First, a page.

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Student investigation on voting rights wins EPPY award

November 29, 2012

A major national investigation into voting rights in the U.S. by Carnegie-Knight News21 has received a 2012 EPPY Award from Editor & Publisher magazine.

“Who Can Vote?” is the 2012 project of News21, a multimedia investigative reporting initiative funded by the Carnegie Corporation of New York and the John S. and James L. Knight Foundation and headquartered at the Walter Cronkite School of Journalism and Mass Communication at Arizona State University. Twenty-four students from 11 universities across the country worked on the project under the direction of journalism professionals.

The EPPY Awards, presented annually by Editor & Publisher, recognize the industry’s best media-affiliated websites across 31 diverse categories, including three honoring excellence in college and university journalism. Entries are judged by more than 60 industry experts on criteria such as design, ease of use, comprehensiveness, timeliness and interactivity.

“Who Can Vote?” won in the category of best college/university investigative or documentary report. The winners will be featured in the December 2012 issue of Editor & Publisher.     

The project began in the spring semester with a video-conferenced seminar on voting rights taught by Leonard Downie Jr., former executive editor of The Washington Post and Weil Family Professor of Journalism at the Cronkite School. The students heard from experts and conducted extensive research on voting and voting rights.

During the summer, they participated in an intensive 10-week investigative reporting fellowship based out of a newsroom at the Cronkite School in downtown Phoenix. Sharon Rosenhause, former managing editor of the South Florida Sun-Sentinel and the San Francisco Examiner, served as managing editor of the project.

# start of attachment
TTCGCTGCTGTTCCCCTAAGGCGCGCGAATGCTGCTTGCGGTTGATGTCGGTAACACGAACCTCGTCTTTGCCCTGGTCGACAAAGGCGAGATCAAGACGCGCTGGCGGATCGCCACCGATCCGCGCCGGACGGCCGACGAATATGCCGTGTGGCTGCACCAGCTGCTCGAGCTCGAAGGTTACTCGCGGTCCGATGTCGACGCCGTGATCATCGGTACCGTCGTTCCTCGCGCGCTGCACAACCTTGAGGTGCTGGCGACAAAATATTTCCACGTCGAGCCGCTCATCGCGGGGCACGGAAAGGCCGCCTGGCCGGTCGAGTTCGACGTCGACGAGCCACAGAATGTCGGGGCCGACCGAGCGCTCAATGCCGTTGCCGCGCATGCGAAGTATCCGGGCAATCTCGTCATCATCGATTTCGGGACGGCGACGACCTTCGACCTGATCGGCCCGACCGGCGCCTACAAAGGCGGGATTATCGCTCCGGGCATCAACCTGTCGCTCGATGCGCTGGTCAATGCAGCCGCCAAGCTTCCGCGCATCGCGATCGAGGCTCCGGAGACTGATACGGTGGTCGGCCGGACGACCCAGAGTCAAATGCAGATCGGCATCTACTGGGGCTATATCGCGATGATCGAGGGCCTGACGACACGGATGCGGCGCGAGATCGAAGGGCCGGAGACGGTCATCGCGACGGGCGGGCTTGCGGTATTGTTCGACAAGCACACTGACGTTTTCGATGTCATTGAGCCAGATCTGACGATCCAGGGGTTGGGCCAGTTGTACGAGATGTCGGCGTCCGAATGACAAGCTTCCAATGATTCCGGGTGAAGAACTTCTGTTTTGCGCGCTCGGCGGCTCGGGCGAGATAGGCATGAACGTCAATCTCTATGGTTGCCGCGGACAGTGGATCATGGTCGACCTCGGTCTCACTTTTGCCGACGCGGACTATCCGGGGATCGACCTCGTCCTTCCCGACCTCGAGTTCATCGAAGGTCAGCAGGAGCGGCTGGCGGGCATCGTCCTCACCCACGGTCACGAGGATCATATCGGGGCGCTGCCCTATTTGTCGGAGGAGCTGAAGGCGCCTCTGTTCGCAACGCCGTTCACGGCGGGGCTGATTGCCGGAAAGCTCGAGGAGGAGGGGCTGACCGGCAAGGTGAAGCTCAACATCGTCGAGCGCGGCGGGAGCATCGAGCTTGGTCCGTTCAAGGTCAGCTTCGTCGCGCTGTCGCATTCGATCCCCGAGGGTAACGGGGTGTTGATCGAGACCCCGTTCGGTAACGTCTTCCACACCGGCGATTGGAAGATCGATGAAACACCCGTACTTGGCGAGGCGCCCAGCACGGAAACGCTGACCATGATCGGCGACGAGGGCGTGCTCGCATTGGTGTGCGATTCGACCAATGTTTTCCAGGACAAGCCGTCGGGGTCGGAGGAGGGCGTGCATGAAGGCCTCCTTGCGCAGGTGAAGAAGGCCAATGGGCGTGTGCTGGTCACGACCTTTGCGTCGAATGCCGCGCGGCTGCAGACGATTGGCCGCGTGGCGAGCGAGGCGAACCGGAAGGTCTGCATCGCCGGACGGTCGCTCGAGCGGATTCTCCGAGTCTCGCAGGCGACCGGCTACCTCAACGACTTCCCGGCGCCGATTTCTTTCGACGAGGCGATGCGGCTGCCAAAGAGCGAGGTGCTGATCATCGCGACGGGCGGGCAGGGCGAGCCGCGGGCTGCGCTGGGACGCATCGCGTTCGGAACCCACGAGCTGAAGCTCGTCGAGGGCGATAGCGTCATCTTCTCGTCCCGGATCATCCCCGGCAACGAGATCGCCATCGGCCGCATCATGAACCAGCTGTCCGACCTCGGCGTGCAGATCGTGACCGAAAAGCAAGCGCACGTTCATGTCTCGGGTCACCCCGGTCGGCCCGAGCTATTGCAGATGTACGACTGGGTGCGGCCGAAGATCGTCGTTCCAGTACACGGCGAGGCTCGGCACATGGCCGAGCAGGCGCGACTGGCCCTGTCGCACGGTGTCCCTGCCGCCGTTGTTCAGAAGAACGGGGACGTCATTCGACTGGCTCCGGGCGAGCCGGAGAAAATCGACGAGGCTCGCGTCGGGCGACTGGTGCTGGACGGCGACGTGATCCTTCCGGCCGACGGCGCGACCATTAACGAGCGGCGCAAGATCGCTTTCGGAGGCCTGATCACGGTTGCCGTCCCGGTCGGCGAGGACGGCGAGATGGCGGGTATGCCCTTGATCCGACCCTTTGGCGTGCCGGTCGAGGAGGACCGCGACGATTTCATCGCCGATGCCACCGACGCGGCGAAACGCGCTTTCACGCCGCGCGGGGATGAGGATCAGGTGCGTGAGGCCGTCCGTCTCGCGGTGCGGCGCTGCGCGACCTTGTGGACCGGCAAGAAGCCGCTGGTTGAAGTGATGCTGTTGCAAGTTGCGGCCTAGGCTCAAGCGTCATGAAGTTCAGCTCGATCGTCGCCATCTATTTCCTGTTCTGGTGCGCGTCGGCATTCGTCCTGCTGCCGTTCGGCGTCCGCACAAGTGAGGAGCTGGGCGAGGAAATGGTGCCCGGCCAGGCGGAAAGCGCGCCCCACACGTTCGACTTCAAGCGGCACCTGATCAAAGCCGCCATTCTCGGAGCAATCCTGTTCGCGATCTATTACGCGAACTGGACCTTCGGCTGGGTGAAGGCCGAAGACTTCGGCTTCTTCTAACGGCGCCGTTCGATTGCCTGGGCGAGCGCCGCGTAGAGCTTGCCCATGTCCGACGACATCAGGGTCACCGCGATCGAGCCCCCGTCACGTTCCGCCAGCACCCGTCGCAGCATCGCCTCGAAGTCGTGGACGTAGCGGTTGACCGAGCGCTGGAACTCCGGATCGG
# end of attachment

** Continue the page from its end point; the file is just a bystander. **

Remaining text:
The fellows traveled to more than 40 cities, 21 states and one U.S. territory, conducted more than 1,000 interviews, requested thousands of public records and reviewed nearly 5,000 documents. Their most ambitious effort was to gather, organize and analyze all reported cases of election fraud in the U.S. since 2000, building the most comprehensive database of its kind.

The finished project, launched just before the 2012 political conventions, consists of more than 20 in-depth reports and rich multimedia content that includes interactive databases and data visualizations, video profiles and photo galleries. Major media partners that have published all or part of the project include The Washington Post,, National Public Radio, The Center for Public Integrity, The Philadelphia Inquirer, nonprofit investigative online sites affiliated with the Investigative News Network and New America Media, which represents ethnic media.